Change search
CiteExportLink to record
Permanent link

Direct link
Cite
Citation style
  • apa
  • ieee
  • modern-language-association-8th-edition
  • vancouver
  • Other style
More styles
Language
  • de-DE
  • en-GB
  • en-US
  • fi-FI
  • nn-NO
  • nn-NB
  • sv-SE
  • Other locale
More languages
Output format
  • html
  • text
  • asciidoc
  • rtf
The Human Cochlea and Cochlear Implantation: Morphological Characteristics and Clinical Correlations
Uppsala University, Disciplinary Domain of Medicine and Pharmacy, Faculty of Medicine, Department of Surgical Sciences, Otolaryngology and Head and Neck Surgery.
2018 (English)Doctoral thesis, comprehensive summary (Other academic)
Abstract [en]

The most common sensory deficit in the world is sensorineural hearing loss. Cochlear implantation (CI) can majorly contribute to restore hearing, not only in patients with severe to profound hearing loss, but also in hearing-impaired patients with residual low-frequency hearing. The overall aims of the present thesis were to study human cochlear anatomy in order to improve structural preservation during CI surgery. An archival collection of temporal bones underwent micro-computer tomography and synchrotron radiation phase-contrast imaging (SR-PCI) with 3D reconstructions, new techniques to digitally image and reproduce the human inner ear. Studying the anatomy of the facial nerve and its interaction with the cochlea revealed that a fusion of the two was found in 1.4 % of the specimens (cochlear-facial dehiscence). This may cause facial nerve excitation after CI. CT-scans and intraoperative electrically auditory brainstem response (e-ABR) measurements were analyzed in patients with cochlear-facial dehiscence. A large evoked late myogenic potential at low stimulation levels during intraoperative e-ABR measurements, can foresee excitation at CI activation. The 3D anatomy of the fundus of the inner acoustic canal was also studied, helping to interpret preoperative imaging of the VIIIth nerve before CI. In a subsequent study, SR-PCI reproduced the soft tissue anatomy at the round window region. Results indicated a high risk for trauma at cochleostomy. For optimal preservation, the round window approach was recommended. In a long-term follow-up the first 21 consecutively operated patients in Uppsala, that underwent hearing preservation CI-surgery, data could be retrieved in 15 patients. Pure tone audiometry was assessed preoperatively and at one, three and >5 years following surgery. Insertion angle, number of electrodes inside the cochlea, user-time of the processor, and stimulation strategies were documented. Results showed that long-term preservation of hearing is possible in most cases. There was a high correlation between insertion depth and preservation of residual hearing. Also, patients with complete hearing loss experienced good performance in speech discrimination and user time.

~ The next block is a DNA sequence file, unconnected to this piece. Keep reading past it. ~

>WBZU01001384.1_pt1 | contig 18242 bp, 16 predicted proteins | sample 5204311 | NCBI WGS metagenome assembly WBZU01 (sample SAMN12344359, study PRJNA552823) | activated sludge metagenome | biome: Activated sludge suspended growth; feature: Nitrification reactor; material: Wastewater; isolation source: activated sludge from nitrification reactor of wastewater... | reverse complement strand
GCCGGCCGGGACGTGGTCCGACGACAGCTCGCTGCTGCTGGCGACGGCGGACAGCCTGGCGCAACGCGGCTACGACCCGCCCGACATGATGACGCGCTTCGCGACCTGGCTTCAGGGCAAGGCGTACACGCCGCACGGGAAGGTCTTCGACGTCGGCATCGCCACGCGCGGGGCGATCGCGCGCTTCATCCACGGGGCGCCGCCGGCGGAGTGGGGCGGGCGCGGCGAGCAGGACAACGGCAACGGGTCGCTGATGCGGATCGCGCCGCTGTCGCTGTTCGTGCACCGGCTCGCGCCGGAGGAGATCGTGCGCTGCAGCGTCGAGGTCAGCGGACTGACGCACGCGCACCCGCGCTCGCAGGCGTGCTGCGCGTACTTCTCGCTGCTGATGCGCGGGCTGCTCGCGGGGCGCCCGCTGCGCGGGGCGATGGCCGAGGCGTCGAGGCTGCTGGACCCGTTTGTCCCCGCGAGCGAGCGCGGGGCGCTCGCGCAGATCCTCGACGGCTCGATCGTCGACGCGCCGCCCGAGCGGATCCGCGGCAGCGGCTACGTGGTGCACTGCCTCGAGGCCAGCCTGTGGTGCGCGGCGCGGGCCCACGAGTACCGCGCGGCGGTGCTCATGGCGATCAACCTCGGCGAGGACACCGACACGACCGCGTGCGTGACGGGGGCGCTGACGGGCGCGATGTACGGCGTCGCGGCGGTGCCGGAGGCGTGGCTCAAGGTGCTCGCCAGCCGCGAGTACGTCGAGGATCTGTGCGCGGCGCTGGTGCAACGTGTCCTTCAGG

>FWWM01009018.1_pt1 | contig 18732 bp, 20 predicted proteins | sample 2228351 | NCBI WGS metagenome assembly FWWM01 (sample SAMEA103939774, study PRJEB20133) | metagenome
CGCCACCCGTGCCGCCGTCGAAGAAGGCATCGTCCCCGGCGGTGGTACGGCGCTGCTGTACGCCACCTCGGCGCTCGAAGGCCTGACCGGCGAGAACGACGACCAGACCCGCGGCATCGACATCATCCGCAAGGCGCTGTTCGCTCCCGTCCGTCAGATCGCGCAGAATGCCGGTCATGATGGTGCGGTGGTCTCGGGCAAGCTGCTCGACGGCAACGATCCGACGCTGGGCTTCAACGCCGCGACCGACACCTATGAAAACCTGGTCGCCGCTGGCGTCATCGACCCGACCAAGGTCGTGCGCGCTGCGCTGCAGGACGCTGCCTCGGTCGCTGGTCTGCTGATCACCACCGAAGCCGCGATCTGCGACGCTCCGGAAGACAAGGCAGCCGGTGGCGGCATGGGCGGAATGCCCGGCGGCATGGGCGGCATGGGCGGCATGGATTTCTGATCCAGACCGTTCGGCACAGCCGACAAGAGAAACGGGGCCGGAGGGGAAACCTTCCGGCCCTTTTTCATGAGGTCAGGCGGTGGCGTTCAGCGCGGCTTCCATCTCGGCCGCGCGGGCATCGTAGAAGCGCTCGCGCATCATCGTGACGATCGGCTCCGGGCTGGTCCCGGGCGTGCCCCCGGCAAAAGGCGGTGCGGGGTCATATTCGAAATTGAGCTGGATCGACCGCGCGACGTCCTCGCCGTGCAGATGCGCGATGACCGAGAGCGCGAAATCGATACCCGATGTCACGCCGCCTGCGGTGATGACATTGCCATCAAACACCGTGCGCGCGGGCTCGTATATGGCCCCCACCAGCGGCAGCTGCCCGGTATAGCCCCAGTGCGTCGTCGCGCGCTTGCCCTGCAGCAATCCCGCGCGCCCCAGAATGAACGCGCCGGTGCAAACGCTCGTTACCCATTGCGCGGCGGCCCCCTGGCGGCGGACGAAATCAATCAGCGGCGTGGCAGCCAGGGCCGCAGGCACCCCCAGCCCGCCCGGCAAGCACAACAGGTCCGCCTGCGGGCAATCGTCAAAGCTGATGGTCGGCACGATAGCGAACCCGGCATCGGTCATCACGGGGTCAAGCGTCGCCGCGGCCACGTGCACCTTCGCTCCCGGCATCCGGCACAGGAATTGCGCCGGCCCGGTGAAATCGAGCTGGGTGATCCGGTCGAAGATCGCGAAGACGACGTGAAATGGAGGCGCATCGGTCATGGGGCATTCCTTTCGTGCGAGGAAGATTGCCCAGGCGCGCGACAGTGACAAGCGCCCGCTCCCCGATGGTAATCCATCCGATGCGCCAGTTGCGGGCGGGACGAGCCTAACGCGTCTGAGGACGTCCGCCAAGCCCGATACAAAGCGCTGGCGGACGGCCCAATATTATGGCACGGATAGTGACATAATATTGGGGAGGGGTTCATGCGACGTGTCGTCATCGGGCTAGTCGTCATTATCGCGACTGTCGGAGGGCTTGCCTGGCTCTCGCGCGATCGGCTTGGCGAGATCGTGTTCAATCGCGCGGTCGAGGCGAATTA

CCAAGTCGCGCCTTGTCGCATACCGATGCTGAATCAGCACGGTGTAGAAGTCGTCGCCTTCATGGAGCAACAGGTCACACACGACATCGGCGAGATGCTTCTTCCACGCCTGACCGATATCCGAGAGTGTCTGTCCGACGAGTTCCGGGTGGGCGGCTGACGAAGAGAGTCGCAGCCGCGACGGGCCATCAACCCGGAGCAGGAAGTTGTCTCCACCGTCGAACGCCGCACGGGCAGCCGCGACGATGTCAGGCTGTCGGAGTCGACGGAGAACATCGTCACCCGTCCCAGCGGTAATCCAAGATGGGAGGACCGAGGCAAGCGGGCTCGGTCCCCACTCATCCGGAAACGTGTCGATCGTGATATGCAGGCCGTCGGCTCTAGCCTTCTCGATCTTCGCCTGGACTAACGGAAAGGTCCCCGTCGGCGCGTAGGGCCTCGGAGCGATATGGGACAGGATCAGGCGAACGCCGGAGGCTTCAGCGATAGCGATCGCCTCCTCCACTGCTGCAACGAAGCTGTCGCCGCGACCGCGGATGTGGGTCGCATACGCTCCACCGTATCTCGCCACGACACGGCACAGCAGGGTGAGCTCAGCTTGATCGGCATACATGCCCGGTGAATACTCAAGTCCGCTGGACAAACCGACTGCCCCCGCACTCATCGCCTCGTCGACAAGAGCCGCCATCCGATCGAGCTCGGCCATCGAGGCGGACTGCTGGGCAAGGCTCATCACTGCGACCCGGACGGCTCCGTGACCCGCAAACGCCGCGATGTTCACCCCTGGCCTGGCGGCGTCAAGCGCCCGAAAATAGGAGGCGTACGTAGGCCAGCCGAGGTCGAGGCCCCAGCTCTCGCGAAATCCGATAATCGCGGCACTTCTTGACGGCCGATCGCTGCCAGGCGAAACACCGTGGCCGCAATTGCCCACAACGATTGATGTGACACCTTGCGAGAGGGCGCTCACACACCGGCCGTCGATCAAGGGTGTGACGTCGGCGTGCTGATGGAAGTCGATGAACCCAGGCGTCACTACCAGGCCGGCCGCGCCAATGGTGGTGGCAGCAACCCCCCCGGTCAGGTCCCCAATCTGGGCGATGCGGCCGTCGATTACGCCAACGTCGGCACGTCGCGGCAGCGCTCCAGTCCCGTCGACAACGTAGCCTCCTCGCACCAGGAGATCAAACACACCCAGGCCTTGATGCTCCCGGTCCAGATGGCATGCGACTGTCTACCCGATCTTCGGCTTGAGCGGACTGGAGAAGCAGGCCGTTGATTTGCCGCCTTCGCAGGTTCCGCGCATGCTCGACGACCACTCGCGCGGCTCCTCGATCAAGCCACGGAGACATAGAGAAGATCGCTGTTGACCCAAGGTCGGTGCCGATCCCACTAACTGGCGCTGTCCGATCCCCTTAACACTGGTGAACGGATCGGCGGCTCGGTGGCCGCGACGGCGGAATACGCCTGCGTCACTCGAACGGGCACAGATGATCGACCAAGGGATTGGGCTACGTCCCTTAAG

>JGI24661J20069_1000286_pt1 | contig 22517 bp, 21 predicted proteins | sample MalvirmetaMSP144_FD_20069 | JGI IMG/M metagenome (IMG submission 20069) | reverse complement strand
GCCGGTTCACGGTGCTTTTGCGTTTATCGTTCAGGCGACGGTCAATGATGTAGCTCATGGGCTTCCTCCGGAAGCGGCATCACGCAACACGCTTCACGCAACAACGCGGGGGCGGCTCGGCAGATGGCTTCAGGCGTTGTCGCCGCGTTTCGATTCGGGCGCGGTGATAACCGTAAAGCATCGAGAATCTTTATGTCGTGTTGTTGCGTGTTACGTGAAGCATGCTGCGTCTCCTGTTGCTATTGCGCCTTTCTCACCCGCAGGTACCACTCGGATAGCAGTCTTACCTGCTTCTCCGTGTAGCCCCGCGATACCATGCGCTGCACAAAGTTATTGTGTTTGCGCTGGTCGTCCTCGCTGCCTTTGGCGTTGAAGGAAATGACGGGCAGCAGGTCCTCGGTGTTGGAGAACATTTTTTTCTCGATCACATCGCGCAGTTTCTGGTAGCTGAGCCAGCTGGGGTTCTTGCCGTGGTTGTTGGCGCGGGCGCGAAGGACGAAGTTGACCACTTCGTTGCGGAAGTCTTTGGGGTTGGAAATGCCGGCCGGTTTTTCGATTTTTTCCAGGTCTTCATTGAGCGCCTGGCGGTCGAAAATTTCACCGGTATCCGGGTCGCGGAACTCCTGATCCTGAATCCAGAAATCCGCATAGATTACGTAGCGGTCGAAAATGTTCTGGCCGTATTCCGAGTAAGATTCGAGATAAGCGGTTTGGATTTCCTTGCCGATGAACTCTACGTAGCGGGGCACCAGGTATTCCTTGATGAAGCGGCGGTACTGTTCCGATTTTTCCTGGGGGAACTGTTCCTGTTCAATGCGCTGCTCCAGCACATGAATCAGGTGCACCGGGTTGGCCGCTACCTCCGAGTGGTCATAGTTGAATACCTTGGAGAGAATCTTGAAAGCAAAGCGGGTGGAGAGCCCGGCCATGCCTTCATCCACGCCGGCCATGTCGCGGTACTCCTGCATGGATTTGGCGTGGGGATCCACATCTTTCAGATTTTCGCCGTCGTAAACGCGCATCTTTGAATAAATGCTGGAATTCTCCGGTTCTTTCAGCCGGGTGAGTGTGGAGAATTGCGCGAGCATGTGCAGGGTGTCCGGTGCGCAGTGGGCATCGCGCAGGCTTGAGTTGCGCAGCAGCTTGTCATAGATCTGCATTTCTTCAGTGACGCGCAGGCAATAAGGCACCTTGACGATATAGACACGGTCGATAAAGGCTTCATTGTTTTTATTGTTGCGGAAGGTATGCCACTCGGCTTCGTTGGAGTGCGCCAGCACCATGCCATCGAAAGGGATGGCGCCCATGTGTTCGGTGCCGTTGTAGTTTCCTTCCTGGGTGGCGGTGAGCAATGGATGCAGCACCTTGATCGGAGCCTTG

Place, publisher, year, edition, pages
Uppsala: Acta Universitatis Upsaliensis, 2018. , p. 45
Series
Digital Comprehensive Summaries of Uppsala Dissertations from the Faculty of Medicine, ISSN 1651-6206 ; 1537
Keywords [en]
cochlear implantation, micro-CT, synchrotron, facial nerve stimulation, hearing preservation, round window
National Category
Otorhinolaryngology
Identifiers
URN: urn:nbn:se:uu:diva-373643ISBN: 978-91-513-0566-0 (print)OAI: oai:DiVA.org:uu-373643DiVA, id: diva2:1282940
Public defence
2019-03-15, Enghoffsalen, Akademiska sjukhuset, ingång 50, Uppsala, 09:00 (Swedish)
Opponent
Supervisors
Available from: 2019-02-19 Created: 2019-01-27 Last updated: 2019-03-18
List of papers
1. Anatomical Characteristics of Facial Nerve and Cochlea Interaction
Open this publication in new window or tab >>Anatomical Characteristics of Facial Nerve and Cochlea Interaction
2017 (English)In: Audiology & neuro-otology, ISSN 1420-3030, E-ISSN 1421-9700, Vol. 22, no 1, p. 41-49Article in journal (Refereed) Published
Abstract [en]

Objective: The aim was to study the relationship between the labyrinthine portion (LP) of the facial canal and the cochlea in human inner ear molds and temporal bones using micro-CT and 3D rendering. A reduced cochlea-facial distance may spread electric currents from the cochlear implant to the LP and cause facial nerve stimulation. Influencing factors may be the topographic anatomy and otic capsule properties.

Methods: An archival collection of human temporal bones underwent micro-CT and 3D reconstruction. In addition, cochlea-facial distance was assessed in silicone and polyester resin molds, and the association between the LP and upper basal turn of the cochlea was analyzed.